HOW THE DEAD SPEAK showcases Tony and Carol's former colleagues while also giving readers a greater understanding of the series protagonists. After INSIDIOUS INTENT, McDermid could have taken the easy way out in a number of ways (jumping ahead to a new equilibrium, having Hill 'let off' for his actions), but instead she painted herself into a corner, then delivered a superb tale that could be a fitting conclusion to a beloved series while underlining the impact of all that has gone before.

More than thirty years after introducing the first-ever openly lesbian detective into British crime fiction, and almost a decade after receiving the Diamond Dagger for a career of ‘sustained excellence’ and a ‘significant contribution’, Val McDermid continues to raise the bar.


Craig Sisterson is a lawyer turned features writer from New Zealand, now living in London. In recent years he’s interviewed hundreds of crime writers and talked about the genre on national radio, top podcasts, and onstage at books festivals on three continents. He has been a judge of the Ned Kelly Awards and the McIlvanney Prize, and is founder of the Ngaio Marsh Awards and co-founder of Rotorua Noir. You can heckle him on Twitter. 

Wednesday, August 14, 2019

Review: LAST SEEN LEAVING

LAST SEEN LEAVING by Catherine Lea (2018)

Reviewed by Karen Chisholm

Syd Shaeffer used to be so much: ambitious and fearless, a stellar New York District Attorney, and fiancée to love of her life, Frank Spinelli. A viral eye infection changed all that. Now she's blind and runs a failing law practice out in the burbs.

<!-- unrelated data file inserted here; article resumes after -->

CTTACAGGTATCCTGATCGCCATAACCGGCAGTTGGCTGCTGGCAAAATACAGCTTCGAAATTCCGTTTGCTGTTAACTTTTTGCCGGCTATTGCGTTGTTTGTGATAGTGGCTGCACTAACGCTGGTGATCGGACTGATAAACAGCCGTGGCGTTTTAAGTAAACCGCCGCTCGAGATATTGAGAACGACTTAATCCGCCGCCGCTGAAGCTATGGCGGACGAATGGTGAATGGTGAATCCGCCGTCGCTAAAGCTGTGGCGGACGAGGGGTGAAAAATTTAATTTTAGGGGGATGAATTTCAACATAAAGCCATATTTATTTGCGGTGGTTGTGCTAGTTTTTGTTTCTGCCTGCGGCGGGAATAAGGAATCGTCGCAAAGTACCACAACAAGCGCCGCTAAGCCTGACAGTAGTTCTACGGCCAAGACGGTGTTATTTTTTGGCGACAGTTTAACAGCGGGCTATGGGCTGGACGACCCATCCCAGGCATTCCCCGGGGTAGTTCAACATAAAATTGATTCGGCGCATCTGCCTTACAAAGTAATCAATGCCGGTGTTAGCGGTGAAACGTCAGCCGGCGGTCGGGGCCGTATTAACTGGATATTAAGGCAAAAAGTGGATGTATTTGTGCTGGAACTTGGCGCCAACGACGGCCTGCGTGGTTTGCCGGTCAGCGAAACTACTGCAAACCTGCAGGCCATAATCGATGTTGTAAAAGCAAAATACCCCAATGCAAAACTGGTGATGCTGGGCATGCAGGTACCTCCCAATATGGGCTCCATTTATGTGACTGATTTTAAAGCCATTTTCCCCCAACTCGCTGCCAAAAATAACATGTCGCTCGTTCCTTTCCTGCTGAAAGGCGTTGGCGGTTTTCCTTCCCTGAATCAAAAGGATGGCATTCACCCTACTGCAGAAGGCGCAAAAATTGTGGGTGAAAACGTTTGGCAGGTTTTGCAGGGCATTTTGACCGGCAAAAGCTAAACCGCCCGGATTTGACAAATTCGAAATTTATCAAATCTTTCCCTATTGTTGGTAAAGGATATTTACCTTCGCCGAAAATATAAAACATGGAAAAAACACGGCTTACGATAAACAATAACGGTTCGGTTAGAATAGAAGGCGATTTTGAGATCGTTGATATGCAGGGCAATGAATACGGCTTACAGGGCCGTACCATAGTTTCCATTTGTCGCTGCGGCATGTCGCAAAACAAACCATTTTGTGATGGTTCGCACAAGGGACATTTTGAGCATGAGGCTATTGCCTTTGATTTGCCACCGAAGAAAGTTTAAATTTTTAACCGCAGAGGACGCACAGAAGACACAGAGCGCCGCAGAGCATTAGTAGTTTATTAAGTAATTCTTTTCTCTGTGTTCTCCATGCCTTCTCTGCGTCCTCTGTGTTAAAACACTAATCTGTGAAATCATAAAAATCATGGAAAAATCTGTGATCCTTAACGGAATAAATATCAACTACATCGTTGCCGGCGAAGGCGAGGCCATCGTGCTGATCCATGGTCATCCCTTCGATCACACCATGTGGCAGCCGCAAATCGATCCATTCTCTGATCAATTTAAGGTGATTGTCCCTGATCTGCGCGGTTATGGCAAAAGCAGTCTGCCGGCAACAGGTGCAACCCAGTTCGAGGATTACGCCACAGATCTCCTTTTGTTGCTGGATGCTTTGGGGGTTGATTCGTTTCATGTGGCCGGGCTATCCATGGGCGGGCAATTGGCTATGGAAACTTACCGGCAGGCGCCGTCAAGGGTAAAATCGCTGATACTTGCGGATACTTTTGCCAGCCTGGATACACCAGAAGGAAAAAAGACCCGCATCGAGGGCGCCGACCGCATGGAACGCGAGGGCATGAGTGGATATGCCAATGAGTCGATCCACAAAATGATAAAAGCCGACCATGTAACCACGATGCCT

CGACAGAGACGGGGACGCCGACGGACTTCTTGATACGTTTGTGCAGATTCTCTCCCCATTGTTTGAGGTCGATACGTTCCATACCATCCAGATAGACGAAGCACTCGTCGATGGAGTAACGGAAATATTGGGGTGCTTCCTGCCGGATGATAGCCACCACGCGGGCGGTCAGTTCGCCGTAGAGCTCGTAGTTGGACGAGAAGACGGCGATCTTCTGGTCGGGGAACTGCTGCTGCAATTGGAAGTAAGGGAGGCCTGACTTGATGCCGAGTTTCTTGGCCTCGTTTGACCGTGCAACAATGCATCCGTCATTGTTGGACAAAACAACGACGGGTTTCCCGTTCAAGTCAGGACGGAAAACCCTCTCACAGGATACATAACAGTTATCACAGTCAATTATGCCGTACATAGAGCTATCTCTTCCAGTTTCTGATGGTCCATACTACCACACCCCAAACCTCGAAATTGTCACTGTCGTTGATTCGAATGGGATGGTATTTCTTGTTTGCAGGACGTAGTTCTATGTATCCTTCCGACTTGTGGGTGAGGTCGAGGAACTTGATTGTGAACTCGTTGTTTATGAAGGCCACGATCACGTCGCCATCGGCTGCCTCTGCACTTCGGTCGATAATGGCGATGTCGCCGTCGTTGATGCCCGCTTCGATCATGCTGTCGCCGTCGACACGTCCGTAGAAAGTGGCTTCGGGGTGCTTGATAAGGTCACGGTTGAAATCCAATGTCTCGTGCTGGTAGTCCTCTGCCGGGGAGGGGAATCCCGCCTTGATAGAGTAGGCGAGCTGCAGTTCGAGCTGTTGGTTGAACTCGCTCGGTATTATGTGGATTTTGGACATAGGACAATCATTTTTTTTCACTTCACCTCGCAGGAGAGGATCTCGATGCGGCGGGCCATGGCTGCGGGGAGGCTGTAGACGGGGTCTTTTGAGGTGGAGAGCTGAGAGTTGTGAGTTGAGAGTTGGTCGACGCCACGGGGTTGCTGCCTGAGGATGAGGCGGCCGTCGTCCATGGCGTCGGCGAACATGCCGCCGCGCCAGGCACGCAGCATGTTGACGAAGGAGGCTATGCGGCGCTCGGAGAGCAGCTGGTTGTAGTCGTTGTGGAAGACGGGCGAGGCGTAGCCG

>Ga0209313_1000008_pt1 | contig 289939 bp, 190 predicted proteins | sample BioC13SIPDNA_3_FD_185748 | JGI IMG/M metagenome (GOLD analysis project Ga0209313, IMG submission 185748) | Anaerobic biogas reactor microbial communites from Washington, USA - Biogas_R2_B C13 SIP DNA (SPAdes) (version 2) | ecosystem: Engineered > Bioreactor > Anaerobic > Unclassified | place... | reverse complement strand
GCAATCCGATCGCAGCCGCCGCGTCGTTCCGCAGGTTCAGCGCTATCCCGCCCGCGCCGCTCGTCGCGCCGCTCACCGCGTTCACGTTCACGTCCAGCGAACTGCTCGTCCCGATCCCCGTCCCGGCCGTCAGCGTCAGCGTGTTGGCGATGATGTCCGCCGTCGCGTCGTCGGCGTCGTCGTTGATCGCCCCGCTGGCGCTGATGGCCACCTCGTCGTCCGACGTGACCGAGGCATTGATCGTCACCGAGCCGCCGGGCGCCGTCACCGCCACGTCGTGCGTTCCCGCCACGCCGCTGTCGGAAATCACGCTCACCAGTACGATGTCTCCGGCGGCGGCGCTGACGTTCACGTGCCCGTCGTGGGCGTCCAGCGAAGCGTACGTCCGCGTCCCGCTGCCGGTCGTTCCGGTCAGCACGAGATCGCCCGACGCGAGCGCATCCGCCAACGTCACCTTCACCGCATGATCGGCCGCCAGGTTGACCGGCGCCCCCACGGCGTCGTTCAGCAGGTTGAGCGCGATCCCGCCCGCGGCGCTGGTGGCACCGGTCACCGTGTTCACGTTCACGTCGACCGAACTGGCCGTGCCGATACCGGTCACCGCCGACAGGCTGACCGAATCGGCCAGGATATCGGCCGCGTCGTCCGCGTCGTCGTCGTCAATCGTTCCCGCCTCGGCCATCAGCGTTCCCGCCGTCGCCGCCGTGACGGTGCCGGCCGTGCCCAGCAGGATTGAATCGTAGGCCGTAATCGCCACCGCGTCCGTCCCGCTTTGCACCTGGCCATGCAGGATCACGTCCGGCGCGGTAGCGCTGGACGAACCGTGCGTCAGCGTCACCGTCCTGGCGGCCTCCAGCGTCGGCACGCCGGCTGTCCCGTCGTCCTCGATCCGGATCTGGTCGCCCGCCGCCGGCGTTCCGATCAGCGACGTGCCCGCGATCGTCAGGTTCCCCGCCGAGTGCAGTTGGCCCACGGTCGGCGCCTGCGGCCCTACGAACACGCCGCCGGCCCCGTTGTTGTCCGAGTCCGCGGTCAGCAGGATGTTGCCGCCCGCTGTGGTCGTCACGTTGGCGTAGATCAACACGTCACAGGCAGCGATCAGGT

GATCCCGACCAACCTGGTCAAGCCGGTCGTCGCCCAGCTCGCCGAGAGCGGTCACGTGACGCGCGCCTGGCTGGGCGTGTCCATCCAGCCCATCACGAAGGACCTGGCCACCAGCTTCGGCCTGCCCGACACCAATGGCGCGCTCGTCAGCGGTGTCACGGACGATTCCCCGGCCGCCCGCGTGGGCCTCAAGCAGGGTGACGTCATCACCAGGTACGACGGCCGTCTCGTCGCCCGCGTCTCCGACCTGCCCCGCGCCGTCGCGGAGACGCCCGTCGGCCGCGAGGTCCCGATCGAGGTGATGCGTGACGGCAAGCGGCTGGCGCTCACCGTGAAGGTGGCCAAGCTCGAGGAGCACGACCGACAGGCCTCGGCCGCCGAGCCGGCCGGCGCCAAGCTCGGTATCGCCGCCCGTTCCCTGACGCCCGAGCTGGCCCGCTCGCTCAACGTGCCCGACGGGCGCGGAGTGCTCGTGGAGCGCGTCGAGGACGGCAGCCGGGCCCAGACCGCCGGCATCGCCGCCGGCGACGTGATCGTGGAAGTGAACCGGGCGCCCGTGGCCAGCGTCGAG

But when Frank goes missing in New Zealand and the ransom note tells his mother not to call the police, Syd just may be the only one who can find him. Is Syd just driven by honor? Or is she trying to prove that she's still good enough? And when the first dead body turns up, can a blind woman see what everyone else has overlooked? Or will she be next on the killer’s list?

The blurb for LAST SEEN LEAVING outlines a particularly interesting concept - high-flying, New York District Attorney, with a happy personal life is struck down by a viral eye infection which renders her blind. Now running a small, suburb based law practice, her ex-fiancée is reported missing in New Zealand, and his mother receives a ransom note, and a gruesome example of the kidnapper's intent. Syd Shaeffer is contacted by Spinelli's mother which leads to her heading for New Zealand to try to find the missing man.

Now I will admit that if you sit down and think about this for a while it may sound a little unlikely, but why shouldn't a blind woman head off on her own to New Zealand. Although it is a place she's never been to before, she's left to rely on total strangers to guide her about, on an unknown trail of a missing ex. It get's a bit hairy at points needless to say, and whether or not you're going to be comfortable with all of that will depend a lot on how much the character of Syd Shaeffer convinces you of her abilities and determination.